Background: Since the 1950s fumaric acid esters (FAEs) have been used to treat psoriasis and in 2013 dimethyl fumarate (DMF) was approved as treatment for multiple sclerosis. FAEs have immunomodulatory and immunosuppressive effects and although they lead to a reduction of peripheral blood lymphocyte counts, opportunistic infections appear to be very rare. However, since 2013 several cases of progressive multifocal leukoencephalopathy (PML) were reported in patients with sustained and severe lymphocytopenia. Recently, two PML cases without severe lymphocytopenia were also reported.
Objective: Present the case of a psoriasis patient with PML after two years treatment with Psorinovo (DMF compounding pharmacy, Mierlo-Hout, the Netherlands). (Nieuwkamp et al, NJEM 2015; 372:1474-1476)
Patients and methods: In June 2012 a 64 year old Dutch woman with psoriasis started treatment with Psorinovo 240 mg t.i.d. Since July 2013 the dose was reduced to 240 mg b.i.d. She received no other systemic immunosuppressive treatment and was seronegative for HIV. During the treatment period, her total leukocyte counts remained within normal range.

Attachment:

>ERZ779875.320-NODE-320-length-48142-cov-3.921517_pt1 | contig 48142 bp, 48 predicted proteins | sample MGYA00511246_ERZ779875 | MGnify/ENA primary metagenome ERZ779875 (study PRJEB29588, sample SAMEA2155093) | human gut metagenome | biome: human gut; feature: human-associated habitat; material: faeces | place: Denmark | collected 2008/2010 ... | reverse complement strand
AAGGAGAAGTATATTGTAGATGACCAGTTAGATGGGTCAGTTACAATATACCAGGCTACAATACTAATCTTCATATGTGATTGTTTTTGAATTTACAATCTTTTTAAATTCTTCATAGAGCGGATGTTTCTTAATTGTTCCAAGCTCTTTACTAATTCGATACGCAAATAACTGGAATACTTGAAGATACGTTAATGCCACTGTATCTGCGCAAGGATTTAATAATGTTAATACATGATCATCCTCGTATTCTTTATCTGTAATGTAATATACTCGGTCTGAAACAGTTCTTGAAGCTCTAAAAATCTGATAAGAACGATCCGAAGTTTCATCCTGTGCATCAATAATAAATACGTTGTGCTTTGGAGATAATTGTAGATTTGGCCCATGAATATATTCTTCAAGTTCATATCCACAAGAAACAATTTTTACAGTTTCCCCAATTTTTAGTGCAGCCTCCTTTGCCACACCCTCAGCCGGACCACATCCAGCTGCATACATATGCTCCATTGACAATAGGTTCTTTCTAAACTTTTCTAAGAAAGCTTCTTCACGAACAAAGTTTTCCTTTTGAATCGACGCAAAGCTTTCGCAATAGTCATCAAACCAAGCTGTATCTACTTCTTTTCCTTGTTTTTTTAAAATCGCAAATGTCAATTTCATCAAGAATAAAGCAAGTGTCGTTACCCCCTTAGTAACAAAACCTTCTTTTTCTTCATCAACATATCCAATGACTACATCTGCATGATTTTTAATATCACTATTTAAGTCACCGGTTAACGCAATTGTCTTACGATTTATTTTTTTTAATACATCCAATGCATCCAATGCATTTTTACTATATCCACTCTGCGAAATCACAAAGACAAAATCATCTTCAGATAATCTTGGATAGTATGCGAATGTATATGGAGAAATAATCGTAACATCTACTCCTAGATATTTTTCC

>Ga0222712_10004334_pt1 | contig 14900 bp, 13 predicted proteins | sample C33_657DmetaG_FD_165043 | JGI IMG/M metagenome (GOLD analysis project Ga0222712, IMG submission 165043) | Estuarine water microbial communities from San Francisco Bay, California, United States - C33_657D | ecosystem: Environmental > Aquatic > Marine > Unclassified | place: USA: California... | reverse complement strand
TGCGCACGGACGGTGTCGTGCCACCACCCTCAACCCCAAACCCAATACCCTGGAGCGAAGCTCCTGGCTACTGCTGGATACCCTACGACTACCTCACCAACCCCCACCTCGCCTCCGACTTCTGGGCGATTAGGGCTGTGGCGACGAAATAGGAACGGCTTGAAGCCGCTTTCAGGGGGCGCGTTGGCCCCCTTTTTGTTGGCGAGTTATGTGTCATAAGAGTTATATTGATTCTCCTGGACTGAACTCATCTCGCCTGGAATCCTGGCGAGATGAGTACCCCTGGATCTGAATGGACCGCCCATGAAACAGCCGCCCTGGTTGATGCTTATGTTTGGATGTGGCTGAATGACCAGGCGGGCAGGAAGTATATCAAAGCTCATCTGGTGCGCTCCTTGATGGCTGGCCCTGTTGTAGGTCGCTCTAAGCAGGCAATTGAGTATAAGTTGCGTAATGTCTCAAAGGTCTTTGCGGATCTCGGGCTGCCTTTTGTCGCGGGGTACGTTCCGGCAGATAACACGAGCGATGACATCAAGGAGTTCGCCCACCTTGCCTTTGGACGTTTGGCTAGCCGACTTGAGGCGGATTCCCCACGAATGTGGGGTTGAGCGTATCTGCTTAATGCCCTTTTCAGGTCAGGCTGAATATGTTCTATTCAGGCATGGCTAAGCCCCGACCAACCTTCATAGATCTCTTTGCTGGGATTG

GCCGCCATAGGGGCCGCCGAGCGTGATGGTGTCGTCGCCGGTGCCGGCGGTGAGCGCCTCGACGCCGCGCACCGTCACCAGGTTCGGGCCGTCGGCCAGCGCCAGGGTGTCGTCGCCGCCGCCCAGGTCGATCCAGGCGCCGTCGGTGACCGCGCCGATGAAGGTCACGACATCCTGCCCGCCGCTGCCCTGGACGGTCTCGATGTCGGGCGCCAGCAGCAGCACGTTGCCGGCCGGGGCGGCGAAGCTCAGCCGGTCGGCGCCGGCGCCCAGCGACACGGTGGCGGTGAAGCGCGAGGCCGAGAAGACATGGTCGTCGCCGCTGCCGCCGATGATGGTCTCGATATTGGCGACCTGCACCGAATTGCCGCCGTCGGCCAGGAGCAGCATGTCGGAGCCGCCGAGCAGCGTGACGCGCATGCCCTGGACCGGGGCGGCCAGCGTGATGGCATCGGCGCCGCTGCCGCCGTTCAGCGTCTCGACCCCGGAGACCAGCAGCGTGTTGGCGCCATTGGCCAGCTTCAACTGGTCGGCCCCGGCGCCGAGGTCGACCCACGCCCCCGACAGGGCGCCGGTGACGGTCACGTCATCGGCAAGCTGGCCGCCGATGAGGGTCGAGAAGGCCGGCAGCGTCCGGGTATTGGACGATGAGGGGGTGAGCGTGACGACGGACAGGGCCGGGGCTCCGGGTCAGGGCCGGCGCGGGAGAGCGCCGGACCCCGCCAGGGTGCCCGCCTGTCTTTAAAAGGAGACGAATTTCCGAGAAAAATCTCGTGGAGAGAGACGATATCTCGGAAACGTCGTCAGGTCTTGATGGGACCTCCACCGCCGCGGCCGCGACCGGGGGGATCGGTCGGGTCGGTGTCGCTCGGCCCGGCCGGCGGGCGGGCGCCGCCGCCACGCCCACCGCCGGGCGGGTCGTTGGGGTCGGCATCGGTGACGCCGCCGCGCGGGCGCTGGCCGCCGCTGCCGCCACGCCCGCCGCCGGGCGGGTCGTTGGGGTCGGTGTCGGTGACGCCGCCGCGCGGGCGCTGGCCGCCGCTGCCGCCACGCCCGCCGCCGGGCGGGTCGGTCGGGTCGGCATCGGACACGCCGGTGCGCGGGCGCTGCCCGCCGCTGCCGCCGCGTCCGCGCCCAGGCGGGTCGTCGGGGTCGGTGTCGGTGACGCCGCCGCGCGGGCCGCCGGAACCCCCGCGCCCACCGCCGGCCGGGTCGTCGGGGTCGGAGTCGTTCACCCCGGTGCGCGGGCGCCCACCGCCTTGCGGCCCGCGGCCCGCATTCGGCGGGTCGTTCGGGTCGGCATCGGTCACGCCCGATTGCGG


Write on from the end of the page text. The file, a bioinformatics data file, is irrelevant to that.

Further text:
Results: In July 2014 the patient developed progressive apraxia. Due to atypical CT and MRI imaging findings, no history of leukocytopenia and negative JC virus PCR in CSF, PML was rejected and the diagnosis of atypical ischemic stroke was made and Psorinovo was stopped. Her condition continued to deteriorate and MRI images were suggestive of PML-IRIS. Posthumously the diagnosis PML was established by PCR and immunohistochemistry.
Conclusion: Physicians should be alert for PML in patients treated with FAEs, both in lymphocytopenic and non-lymphocytopenic patients.
© 2015 Published by Elsevier Inc.